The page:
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Children and young people of North Wales to help develop Children's Charter


Betsi Cadwaladr University Health Board, in partnership with organisations and councils across North Wales, is holding a number of events and opportunities for young people to help write a Children’s Charter, and create a lasting difference in areas that matter to them. 

A Children’s Charter is a set of standards that organisations work to, to make sure children and young people are treated fairly and have a voice. 

The health board’s Child and Adolescent Mental Health Services (CAHMS) and Neurodevelopment Services will be leading on series of events and engagement sessions across North Wales, in partnership with the National Trust Cymru, for young people and children to attend and be involved in creating the charter’s standards. 

The events, held at different sites across North Wales including Erddig, Penrhyn Castle and Talyllyn Railway, will allow children and young people to engage with developing the charter through fun and interactive activities, which will focus on positive mental health, well-being and empowerment, giving them positive experiences and a real opportunity to influence how organisations across North Wales work with young people.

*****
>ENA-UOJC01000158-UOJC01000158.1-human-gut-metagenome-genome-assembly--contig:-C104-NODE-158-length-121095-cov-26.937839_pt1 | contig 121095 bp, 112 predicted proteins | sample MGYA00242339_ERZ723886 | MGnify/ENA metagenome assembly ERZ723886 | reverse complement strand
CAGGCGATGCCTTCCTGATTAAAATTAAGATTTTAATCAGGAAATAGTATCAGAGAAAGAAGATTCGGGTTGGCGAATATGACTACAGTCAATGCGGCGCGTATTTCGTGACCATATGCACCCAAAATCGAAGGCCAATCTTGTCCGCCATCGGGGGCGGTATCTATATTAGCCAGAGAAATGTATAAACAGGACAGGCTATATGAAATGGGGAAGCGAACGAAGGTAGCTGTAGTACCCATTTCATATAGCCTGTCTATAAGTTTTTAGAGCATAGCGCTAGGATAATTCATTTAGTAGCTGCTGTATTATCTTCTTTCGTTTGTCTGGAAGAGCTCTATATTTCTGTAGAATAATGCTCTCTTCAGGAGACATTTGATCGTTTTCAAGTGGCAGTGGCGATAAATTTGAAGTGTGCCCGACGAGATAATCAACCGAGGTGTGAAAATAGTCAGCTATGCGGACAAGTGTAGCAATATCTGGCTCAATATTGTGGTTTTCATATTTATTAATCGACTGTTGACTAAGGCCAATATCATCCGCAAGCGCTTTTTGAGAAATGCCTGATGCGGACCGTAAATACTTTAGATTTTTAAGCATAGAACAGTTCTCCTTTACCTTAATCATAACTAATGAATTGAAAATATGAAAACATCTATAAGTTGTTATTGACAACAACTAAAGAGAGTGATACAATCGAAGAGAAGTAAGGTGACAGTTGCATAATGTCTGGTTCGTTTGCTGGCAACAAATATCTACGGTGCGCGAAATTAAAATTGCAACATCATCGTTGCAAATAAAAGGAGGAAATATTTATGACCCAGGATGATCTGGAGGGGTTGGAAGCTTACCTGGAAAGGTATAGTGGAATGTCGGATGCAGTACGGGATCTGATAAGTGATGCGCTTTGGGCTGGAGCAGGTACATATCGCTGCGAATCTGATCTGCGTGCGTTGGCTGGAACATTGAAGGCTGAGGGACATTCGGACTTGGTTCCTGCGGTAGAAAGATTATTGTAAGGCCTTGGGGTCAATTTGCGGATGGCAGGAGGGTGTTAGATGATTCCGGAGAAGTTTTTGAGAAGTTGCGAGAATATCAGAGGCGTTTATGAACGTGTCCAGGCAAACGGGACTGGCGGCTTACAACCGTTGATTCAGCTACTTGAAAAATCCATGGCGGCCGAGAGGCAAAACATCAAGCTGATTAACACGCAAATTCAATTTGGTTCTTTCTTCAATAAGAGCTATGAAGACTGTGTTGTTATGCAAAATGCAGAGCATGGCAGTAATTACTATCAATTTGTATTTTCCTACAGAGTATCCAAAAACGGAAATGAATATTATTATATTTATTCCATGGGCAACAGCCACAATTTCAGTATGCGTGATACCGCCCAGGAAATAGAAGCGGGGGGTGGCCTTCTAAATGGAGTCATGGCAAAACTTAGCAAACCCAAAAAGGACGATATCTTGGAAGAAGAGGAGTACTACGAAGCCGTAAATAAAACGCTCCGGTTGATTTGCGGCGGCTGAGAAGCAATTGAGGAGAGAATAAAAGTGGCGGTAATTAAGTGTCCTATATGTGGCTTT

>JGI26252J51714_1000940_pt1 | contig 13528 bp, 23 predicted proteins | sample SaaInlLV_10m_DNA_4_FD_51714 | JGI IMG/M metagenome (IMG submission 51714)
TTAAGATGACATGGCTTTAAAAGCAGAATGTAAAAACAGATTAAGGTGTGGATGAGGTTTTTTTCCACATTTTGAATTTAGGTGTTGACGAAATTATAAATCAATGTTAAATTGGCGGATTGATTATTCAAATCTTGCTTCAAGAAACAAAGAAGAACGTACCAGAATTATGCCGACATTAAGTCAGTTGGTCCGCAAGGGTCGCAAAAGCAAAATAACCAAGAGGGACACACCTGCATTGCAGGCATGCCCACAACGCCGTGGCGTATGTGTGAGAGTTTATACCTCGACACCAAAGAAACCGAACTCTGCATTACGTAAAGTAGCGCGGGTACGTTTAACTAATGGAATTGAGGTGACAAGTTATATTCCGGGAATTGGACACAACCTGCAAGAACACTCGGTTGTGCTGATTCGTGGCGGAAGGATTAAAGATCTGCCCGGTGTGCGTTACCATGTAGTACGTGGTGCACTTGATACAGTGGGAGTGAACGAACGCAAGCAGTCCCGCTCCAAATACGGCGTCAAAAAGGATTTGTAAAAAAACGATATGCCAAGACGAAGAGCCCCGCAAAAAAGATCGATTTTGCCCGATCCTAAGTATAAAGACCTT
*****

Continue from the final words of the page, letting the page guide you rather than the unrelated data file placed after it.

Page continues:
Christy Hoskings, Regional Patient Experience Lead for Neurodevelopment Services (Children and Young People), said: “During the events and consultation, we will give young people the opportunity to work with us as young leaders to continue to design and finalise the standards and to develop how we will monitor and evaluate those standards moving forwards. 

“The events will offer a safe space to decide what will be included in the charter and for them to take the lead in its design. 

“The long-term vision is that we continue to connect with young people across North Wales and support them to understand their rights and to give them the skills and confidence to exercise them.” 

Sue Jones, Volunteering & Community Involvement Manager, National Trust Cymru said: “We look forward to welcoming young people to Erddig and Penrhyn Castle this summer and hope the setting will enable them to co-create the charter’s standards where their voices will be heard which will have a lasting legacy in North Wales. 

“Access to green spaces has never been so important and we’re grateful to be able to offer places where young people can visit, create special memories, share new experiences and escape everyday life which I’m sure will play a big role in the new charter.” 

We will also be consulting with young people in secondary schools and community groups across North Wales giving them the opportunity to give their views and opinions on how the charter should be developed. 

For more information or if you’re interested in engaging in charter work please email